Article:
Diagnosis autism, not a "spoiled brat"

Earl Holland

Crystal Holman sat in her dining room going over one flash card after another as her 8-year-old son Hayden rattled off the printed words.

"This, to, be, an, is, I ... go!" Hayden said.

While it might have looked like a fun word game, it meant much more to Crystal and Hayden. Hayden, diagnosed with severe autism at the age of 2, has a vocabulary of more than 8,500 words and can speak French.

Hayden's amazing progress, something few people expected outside of the Holman family, recently was recognized, for he was the recipient of a Temple Grandin Scholarship, a $250 award that goes to someone with autism or Asperger syndrome who has made a major accomplishment.

"He has such an incredible life now compared to the old days," Crystal Holman said. "He's come a long way."

Hayden showed no signs of autism when he was born and developed normally until the age of 18 months. Crystal Holman said it started when the usually talkative and playful child began withdrawing from social activity.

"He just started changing," she said. "He stopped looking at us, he stopped touching things, he absolutely stopped talking, and he couldn't even pick up a cup. He'd push it with his fists but couldn't pick it up."

Because of Hayden's inability to interact, he would become catatonic. When he became upset, he would become violent, sometimes beating, slapping and kicking his mother and other family members. With autism, the violence is said to be as a result of communication frustration.

"It was a mess," Crystal Holman said. "My mother would joke by saying he's the WWE baby because of the things he would do."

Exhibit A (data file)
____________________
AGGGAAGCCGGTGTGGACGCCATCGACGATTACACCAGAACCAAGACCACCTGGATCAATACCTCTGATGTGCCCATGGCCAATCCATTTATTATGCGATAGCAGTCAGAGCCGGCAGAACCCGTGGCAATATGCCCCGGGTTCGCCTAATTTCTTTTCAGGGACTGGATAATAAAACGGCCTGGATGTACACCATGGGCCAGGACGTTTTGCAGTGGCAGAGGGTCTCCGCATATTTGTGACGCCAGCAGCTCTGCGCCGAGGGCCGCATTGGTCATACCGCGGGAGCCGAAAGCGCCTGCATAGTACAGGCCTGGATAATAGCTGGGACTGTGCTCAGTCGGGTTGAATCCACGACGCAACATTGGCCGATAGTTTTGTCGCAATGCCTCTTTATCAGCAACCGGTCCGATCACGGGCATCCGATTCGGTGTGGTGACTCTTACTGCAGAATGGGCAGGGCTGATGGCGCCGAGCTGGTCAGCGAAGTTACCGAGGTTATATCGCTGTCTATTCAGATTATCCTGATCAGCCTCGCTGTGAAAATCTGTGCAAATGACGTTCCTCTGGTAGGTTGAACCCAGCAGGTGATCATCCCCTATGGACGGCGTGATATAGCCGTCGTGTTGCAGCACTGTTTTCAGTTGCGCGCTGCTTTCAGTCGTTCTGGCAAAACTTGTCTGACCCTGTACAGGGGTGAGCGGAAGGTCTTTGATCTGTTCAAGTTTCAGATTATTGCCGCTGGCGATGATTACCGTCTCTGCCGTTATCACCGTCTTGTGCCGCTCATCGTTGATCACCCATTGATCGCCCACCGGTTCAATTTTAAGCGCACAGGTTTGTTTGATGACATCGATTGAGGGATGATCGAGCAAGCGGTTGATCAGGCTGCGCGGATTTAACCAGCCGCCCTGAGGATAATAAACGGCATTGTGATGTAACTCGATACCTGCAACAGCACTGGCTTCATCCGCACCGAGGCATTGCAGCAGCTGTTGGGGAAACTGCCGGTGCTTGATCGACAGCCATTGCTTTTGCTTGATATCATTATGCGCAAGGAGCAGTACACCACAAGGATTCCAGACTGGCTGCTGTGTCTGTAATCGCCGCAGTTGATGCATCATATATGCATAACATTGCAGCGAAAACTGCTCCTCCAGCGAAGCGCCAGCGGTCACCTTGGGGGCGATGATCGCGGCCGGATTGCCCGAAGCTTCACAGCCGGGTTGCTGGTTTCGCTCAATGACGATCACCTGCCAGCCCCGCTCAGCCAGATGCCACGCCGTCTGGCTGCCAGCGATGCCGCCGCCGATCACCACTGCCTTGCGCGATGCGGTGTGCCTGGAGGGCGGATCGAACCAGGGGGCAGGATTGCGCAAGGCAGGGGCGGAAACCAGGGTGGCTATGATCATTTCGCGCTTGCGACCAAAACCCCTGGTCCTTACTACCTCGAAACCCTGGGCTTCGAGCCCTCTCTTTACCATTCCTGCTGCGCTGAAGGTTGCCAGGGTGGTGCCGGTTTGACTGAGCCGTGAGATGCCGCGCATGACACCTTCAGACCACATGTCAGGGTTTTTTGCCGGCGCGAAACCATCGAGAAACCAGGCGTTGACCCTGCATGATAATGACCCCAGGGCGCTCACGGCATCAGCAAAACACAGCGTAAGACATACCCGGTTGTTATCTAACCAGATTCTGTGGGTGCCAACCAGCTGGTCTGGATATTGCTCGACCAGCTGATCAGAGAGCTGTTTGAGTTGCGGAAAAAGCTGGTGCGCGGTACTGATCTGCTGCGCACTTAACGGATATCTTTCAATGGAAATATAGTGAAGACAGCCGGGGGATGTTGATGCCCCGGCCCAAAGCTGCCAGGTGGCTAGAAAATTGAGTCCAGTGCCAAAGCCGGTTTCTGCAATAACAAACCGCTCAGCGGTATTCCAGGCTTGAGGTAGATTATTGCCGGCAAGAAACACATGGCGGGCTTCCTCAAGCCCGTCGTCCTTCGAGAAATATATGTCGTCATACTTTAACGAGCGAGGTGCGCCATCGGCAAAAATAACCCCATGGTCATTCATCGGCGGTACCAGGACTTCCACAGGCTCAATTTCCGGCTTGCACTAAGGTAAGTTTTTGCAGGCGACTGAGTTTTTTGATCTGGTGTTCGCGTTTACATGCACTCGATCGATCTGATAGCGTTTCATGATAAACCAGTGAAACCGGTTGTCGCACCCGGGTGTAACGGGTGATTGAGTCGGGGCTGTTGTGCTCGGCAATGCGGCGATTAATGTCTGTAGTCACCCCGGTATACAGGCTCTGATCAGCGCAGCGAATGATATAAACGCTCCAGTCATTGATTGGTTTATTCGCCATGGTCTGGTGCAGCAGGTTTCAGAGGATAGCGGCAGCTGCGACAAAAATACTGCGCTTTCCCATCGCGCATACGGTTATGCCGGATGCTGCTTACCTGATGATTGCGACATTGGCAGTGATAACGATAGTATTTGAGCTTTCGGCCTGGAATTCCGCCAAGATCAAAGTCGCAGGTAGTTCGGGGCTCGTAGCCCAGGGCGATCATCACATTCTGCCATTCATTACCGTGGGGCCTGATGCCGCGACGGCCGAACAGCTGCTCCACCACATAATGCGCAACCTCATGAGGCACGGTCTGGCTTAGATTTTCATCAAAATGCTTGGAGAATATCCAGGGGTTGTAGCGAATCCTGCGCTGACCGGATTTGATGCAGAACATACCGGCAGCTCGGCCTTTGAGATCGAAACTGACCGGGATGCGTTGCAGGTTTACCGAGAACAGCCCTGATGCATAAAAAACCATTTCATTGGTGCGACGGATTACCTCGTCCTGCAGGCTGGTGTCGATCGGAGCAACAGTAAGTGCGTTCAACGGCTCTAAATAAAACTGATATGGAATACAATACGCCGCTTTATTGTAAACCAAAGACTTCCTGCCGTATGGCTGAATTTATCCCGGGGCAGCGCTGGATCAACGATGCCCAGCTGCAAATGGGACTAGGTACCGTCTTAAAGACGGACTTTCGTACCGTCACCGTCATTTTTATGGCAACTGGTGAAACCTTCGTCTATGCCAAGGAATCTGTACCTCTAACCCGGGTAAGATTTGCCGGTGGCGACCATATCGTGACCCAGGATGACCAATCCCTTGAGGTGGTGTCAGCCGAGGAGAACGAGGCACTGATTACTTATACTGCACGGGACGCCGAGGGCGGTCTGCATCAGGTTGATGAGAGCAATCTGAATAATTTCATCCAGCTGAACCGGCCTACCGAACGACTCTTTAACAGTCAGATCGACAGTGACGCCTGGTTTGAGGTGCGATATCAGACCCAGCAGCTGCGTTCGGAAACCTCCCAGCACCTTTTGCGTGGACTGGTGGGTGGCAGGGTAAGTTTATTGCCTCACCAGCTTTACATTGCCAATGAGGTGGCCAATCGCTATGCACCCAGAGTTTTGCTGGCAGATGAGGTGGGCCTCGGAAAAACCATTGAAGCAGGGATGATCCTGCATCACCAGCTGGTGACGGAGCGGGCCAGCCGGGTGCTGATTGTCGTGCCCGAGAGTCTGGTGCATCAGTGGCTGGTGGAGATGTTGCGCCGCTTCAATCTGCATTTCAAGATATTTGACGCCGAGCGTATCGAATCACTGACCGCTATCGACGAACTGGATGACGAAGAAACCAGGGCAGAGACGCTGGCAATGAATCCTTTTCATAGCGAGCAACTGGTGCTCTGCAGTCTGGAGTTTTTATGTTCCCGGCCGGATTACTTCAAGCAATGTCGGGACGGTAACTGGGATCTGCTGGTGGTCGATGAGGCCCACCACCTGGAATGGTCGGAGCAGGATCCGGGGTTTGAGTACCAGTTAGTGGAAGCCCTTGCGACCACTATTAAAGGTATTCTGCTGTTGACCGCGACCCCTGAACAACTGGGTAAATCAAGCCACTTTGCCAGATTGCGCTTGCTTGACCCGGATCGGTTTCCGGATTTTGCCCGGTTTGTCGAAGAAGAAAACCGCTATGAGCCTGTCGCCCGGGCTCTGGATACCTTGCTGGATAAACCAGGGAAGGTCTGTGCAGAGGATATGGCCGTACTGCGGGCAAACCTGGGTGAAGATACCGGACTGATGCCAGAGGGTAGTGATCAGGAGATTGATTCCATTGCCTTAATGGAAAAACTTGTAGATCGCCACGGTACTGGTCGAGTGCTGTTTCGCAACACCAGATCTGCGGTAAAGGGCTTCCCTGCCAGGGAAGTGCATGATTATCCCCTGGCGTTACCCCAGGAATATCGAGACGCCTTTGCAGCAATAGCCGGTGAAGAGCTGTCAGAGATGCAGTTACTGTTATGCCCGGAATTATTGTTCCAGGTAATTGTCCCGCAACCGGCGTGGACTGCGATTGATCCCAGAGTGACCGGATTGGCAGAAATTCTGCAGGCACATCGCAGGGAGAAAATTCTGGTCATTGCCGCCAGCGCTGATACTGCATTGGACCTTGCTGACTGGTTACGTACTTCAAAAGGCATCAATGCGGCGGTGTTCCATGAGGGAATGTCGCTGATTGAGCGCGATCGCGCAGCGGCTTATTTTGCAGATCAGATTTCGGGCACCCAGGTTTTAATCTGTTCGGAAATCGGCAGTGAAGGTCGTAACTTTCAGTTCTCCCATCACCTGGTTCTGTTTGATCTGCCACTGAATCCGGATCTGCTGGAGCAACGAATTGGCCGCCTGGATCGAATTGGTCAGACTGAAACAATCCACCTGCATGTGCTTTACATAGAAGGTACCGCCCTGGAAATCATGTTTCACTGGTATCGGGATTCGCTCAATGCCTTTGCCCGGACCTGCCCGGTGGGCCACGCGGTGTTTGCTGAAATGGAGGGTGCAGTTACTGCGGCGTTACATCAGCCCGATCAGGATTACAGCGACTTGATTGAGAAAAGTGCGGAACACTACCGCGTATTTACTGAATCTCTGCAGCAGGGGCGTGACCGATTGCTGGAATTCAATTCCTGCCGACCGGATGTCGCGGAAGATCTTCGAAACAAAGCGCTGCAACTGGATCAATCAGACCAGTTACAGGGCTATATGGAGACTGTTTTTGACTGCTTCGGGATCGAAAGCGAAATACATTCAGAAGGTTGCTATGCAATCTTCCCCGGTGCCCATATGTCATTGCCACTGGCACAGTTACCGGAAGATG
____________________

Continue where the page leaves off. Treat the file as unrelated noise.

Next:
Holman went from doctor to doctor to find out what was wrong with Hayden, and many of them diagnosed him as being a "spoiled brat."

"They were basically stating that I was a bad mother," she said. "I thought to myself, 'How could this be when I had a daughter who was 9 years old who was a sweet, wonderful child that would shake your hand and say hello?'"

Hayden's condition finally was diagnosed during a trip to the doctor's office for vaccinations.

After doing research on autism, Holman began taking steps to curb some of Hayden's actions, starting with a change in his diet. Hayden started to drink soy and rice milk instead of traditional dairy and ate gluten-free products. He became calmer and less hyperactive, but he still remained nonsocial.

Some neurologists suggested that Hayden be institutionalized for the remainder of his life, something Crystal Holman and her husband, Chris, would not allow to happen.

Also around that time, Hayden's sister, Hope, began a letter-writing crusade to President George W. Bush and Bill Gates, with little avail, and, eventually, wrote to Dr. Temple Grandin, a has autism.

"I love my brother, and I would do anything because to help him," said Hope, now 16. "Because I prayed for a brother for so long, I knew that I couldn't settle with just accepting. I had the highest hopes that he would come out of it and he would progress to his full potential, and that's when I started to get involved."

Hope's letters made an impact, for Grandin contacted Crystal Holman and during that conversation Holman learned about using verbal applied behavior analysis, which included 60 hours a week of training with Hayden.

In addition to Grandin, Crystal Holman relied on the help of Future Horizons, a company that publishes book and provides speakers on the issue of autism, and Dove Pointe, which provides services to people with disabilities.

Samantha Kenney has been Hayden's aide at Dove Pointe for the last couple of years and also has seen the changes in Hayden.

"When I came here, his language was very limited," she said. "He couldn't do most tasks by himself. He didn't have the independent skills. Now he wants to do things by himself."

Original article from Del Marva Now here

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